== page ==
There are several treats ahead as you wind up the canyon. Near the top, the Nugent cabin and old mine sites come to view. Peaks tower to 10,500 feet, the East Sister most prominent. The flora ranges from Utah juniper and Jeffrey pines to pine nut trees and even white fir. Sweetwater Creek has a steady flow year round, providing precious water for the Sweetwater Ranch and a shady haven for fickle brook trout. Fauna include deer, occasional mountain lions, coyotes, smaller mammals, and rodents. In summer and early fall, cattle graze the creek area and tiny meadows.

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This is innovative -- a wood-fired shower. Water comes from the creek, the heated drum provides the water supply, and a valve at the showerhead adjusts the flow. Once you learn the temperature mix, this actually works. A sitting pool, dammed by handset rocks, provides the ultimate test: a Swedish bath fed by snowmelt water! The windbreak provides a buffer when chilling gusts drive down the canyon from the peaks.

Each of the canyons and draws on the east slope of the Sweetwaters begins in Nevada and winds up in California. The Silverado Mine lies halfway up Silverado Canyon. Unmarked at the highway and accessed due west of the Sweetwater Ranch, there are remnants of the mine and other activity in the area. As always, visitors should use care to avoid open or obscured mineshafts and tunnels. Lightly trafficked and primitive, these sites are not marked. A trickling creek runs throughout the year, and cattle graze here in summer and fall.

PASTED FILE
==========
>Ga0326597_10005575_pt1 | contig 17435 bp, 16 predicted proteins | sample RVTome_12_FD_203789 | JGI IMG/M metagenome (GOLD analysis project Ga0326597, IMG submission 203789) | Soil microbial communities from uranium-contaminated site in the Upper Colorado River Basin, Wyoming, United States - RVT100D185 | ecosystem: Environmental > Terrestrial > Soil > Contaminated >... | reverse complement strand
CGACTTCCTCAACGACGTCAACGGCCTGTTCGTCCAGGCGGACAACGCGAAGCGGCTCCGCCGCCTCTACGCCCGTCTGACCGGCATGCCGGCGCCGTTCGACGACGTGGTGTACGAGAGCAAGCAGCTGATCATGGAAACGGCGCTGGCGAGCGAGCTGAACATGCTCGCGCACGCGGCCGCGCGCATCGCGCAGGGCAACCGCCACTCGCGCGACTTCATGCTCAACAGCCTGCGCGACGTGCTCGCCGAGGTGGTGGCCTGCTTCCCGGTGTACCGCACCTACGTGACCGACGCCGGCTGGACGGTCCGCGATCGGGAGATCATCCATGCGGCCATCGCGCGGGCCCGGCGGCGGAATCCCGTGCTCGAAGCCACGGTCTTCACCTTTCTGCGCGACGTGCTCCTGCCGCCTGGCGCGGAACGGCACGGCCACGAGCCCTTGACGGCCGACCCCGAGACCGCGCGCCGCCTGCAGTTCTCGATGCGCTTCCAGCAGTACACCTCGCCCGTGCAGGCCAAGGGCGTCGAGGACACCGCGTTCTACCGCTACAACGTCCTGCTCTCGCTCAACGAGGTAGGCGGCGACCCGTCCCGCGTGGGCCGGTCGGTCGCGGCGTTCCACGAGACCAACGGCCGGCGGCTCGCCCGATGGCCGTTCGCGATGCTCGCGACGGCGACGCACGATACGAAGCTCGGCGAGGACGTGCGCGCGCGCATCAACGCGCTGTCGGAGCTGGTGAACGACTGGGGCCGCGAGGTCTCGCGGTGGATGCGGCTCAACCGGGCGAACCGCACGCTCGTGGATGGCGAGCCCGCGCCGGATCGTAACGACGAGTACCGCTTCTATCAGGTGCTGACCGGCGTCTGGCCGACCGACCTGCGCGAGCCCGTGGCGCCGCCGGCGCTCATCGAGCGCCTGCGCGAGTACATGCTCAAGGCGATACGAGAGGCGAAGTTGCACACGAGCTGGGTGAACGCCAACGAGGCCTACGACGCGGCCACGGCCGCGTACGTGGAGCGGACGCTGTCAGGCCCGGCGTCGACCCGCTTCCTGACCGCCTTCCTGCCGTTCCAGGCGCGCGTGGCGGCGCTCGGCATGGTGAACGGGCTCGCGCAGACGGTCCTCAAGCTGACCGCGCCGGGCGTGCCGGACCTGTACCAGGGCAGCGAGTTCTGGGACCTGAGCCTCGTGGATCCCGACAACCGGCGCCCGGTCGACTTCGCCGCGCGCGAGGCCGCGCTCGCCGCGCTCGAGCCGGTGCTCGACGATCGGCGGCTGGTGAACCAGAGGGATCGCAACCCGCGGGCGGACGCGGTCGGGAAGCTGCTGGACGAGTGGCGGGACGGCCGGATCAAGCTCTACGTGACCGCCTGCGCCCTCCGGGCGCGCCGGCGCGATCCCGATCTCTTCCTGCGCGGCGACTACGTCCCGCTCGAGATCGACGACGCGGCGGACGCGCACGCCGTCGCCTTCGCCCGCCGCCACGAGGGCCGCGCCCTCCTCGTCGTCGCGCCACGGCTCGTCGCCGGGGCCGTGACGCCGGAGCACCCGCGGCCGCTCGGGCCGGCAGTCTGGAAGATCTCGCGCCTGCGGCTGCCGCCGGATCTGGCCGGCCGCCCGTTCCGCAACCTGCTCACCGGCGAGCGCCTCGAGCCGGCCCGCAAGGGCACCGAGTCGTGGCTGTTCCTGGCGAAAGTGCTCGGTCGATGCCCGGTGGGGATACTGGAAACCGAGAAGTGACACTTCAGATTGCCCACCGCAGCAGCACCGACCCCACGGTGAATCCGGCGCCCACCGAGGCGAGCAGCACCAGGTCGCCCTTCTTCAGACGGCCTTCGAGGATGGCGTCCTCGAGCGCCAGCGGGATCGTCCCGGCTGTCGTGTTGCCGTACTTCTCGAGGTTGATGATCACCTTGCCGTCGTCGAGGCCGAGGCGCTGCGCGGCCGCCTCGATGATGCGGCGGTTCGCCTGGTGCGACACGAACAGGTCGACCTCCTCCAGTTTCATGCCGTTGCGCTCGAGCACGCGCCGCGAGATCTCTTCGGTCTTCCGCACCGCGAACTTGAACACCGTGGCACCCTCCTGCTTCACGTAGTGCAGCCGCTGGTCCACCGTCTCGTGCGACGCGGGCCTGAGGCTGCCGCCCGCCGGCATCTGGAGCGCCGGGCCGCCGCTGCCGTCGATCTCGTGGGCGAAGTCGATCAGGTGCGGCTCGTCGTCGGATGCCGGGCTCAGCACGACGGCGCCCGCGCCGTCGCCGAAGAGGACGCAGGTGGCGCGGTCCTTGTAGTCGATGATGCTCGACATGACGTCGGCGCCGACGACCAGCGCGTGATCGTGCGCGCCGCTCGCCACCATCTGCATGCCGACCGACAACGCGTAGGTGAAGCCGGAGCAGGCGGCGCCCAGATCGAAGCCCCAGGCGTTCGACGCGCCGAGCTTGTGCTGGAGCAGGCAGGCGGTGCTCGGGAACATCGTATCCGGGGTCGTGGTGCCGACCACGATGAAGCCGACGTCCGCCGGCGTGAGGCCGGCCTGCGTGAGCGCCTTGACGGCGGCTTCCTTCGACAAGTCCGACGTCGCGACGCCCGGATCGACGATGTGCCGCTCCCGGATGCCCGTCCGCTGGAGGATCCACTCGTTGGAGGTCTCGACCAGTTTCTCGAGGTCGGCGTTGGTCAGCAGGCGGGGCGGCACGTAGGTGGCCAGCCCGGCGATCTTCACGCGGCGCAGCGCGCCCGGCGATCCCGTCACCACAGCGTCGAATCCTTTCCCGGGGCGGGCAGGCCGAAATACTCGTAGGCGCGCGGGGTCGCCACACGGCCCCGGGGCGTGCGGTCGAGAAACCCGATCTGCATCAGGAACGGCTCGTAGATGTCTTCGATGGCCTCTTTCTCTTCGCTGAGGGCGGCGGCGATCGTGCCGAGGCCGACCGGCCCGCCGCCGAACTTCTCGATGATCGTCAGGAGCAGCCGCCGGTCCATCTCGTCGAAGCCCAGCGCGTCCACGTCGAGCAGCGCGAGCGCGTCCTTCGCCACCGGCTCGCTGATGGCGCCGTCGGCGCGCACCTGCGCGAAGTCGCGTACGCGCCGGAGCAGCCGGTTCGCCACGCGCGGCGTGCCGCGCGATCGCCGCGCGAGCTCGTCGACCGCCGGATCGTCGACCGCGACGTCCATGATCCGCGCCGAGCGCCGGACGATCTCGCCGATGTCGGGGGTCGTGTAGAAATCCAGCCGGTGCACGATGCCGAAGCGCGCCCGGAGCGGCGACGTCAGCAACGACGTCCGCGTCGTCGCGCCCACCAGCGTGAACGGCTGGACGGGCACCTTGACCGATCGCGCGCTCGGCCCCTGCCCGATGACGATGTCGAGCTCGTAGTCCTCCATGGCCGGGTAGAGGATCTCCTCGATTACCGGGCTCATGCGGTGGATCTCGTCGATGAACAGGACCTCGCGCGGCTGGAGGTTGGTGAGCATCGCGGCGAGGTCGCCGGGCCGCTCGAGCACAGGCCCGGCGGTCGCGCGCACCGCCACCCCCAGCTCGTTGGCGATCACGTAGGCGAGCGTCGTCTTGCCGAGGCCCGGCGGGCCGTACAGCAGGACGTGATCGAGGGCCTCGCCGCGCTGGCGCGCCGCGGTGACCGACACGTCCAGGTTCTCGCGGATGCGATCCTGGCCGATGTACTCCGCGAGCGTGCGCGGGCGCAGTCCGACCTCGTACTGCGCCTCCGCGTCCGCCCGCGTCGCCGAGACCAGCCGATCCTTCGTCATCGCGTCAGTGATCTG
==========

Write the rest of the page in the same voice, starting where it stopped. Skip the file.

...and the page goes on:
At the southernmost end of the range, southwest of the Sweetwater Ranch, is Mount Patterson. Towering to 11,384 feet above sea level, Mount Patterson is accessible to approximately 10,900 feet by four-wheel drive road on the east slope. Star City, now just a vacant plateau, rests near 9,500 feet. Belfort, at 10,200 feet, qualifies as a ghost town, the remnant of a once productive silver and gold mining district.

The views from any angle of Mt. Patterson are spectacular. A 100-mile eastward panorama scans the Bodie Hills, Corey Peak (10,520 feet) and Mt. Grant (11,245 feet). Corey Peak, Mt. Grant, and Lucky Boy Pass (8,001 feet) lie due east in Nevada's Wassuk Range. The west side of Mt. Patterson, accessible by California dirt roads, provides a sweeping view of the Sierra Range.